Remnants of Hurricane Kay could bring a rare downpour and flood California
“[C]Confidence is growing rapidly for a significant rain event in southern California, Arizona, and possibly central California and Nevada through Saturday,” the National Weather Service wrote in a Wednesday online discussion.
The relief from heat and dryness offered by such rains would be beneficial in this exceptionally dry region. However, there is a serious risk of flooding as runoff from downpours affects the parched terrain.
“[I]It’s never a good thing to have too much rain at once, an all-too-common trait among slow-moving tropical storms,” the weather service wrote. “So the potential for flash flooding is also increasing rapidly.”
Forecasters, however, point out that there is great uncertainty about exactly how much rain is falling and where.
A Category 2 hurricane with 100 mph winds, Kay is raging in the Pacific Ocean southwest of the tip of Baja California. It is expected to move essentially parallel to the Mexican peninsula over the next few days.
The National Hurricane Center is asking Kay to strengthen slightly Wednesday before beginning to weaken Thursday as it nears a possible landfall in Mexico. Hurricane warnings were issued for the central west coast of Baja California, where the storm is expected to be closest to the coast, while tropical storm warnings were issued further south.
Parts of Baja California could see up to 15 inches of rain from Kay, along with a damaging ocean wave and hurricane-force winds. Torrential rains in Kay have already killed three people in Baja California, according to local reports.
Kay’s winds are expected to hit nearly all of Baja California, even on the Gulf of California side. Kay is a large hurricane with tropical storm force winds (39+ mph) extending up to 230 miles from its center.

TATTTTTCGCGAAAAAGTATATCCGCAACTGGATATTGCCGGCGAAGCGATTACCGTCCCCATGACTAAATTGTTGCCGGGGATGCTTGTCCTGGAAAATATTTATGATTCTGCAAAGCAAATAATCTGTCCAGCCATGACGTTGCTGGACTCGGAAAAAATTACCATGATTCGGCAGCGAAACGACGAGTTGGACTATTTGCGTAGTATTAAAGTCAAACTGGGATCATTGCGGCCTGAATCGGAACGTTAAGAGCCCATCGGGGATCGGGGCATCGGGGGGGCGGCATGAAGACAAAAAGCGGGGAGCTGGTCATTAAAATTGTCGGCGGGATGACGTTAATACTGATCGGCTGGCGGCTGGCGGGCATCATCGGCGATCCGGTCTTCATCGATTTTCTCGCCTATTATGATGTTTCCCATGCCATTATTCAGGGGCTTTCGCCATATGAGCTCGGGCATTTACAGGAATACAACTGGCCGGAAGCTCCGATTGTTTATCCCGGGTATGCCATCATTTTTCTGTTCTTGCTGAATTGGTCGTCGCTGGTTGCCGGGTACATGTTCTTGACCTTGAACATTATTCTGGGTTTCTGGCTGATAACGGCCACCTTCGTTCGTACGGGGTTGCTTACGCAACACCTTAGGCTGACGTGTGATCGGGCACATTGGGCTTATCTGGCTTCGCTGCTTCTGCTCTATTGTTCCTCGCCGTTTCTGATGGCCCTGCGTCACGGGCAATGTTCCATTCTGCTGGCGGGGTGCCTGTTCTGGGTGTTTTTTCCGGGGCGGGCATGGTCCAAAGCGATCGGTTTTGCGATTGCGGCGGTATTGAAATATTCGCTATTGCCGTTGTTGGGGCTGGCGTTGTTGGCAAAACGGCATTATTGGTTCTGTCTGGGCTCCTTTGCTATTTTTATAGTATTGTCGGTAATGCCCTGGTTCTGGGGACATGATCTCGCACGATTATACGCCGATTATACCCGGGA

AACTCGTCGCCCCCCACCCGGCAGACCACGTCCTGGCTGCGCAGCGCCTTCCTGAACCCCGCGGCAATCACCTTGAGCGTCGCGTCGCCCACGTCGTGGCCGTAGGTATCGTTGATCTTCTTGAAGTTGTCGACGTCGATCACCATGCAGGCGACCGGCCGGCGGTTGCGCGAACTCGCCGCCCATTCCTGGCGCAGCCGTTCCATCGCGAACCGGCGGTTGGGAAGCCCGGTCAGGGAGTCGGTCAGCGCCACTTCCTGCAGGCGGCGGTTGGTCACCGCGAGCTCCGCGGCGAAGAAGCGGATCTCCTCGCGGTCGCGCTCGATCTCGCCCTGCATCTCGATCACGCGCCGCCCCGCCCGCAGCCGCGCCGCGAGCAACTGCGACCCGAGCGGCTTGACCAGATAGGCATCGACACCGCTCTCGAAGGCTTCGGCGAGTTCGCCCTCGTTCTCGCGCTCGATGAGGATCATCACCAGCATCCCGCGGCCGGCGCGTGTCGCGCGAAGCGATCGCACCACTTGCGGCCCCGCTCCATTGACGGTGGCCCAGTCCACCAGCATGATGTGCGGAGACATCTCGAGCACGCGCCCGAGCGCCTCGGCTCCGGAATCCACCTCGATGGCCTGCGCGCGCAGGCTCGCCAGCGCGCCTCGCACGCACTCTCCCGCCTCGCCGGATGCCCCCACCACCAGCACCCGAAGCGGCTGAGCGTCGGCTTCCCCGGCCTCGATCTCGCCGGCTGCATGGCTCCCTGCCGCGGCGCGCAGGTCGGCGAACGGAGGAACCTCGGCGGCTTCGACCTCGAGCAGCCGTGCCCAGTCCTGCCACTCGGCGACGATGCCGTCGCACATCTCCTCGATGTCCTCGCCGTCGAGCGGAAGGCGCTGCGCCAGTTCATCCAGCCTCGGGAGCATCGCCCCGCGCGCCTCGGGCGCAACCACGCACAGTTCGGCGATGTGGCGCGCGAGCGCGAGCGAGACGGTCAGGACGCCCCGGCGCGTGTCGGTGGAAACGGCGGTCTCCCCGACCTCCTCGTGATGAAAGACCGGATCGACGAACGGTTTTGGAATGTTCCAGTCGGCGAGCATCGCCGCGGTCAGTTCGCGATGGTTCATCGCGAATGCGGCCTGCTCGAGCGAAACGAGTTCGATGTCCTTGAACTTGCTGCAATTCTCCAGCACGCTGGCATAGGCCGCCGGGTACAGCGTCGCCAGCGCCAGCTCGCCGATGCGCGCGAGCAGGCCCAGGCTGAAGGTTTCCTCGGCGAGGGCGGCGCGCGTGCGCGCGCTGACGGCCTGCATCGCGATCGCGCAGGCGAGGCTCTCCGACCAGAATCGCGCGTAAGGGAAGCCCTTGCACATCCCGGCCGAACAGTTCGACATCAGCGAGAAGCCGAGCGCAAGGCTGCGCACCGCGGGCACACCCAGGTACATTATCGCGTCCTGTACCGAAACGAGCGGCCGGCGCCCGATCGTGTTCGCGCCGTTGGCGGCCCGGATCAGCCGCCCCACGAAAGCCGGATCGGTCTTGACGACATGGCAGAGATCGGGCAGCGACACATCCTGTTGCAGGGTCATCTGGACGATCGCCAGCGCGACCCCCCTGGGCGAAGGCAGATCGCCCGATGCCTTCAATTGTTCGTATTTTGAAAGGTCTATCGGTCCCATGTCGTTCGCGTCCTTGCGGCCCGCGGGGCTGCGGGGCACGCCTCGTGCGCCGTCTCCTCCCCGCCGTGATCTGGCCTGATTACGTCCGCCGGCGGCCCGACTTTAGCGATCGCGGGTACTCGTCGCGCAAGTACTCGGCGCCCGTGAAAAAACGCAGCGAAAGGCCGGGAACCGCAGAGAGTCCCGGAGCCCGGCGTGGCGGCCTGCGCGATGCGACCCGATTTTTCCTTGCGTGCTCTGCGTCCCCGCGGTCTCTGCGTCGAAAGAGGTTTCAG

Potential impacts on Southern California
Kay’s size makes it likely that the storm will, in fact, have noticeable impacts on Southern California, Arizona and Nevada, although the current Hurricane Center sees the storm begin to move away from the California coast. and its offshore islands on Friday.
By Thursday, clouds from Kay will begin to spread across the southwestern United States, helping to relieve the heat. “[T]Kay’s huge cloud shield will very effectively end the ongoing heat wave in the region,” the weather service wrote.
A few outer bands of Kay could stray into far southern California as early as Thursday, according to the San Diego Weather Service’s forecast office.
Kay’s moisture is expected to spread seriously across the region on Friday, bringing the potential for precipitation from San Diego to Phoenix, with downpours possible as far north as Las Vegas.
The Weather Service has placed a large swath of Southern California in a mild to moderate risk zone for flash flooding between Friday and Saturday morning. He warned the risk could be high if model simulations converge on several inches of rainfall.
There remains uncertainty as to exactly how much rain will fall and where, but the counterclockwise flow around the storm will direct easterly winds over much of the southwest. This directional flow means that the heaviest precipitation is likely to be concentrated along the eastern slopes of the Southern California Mountains.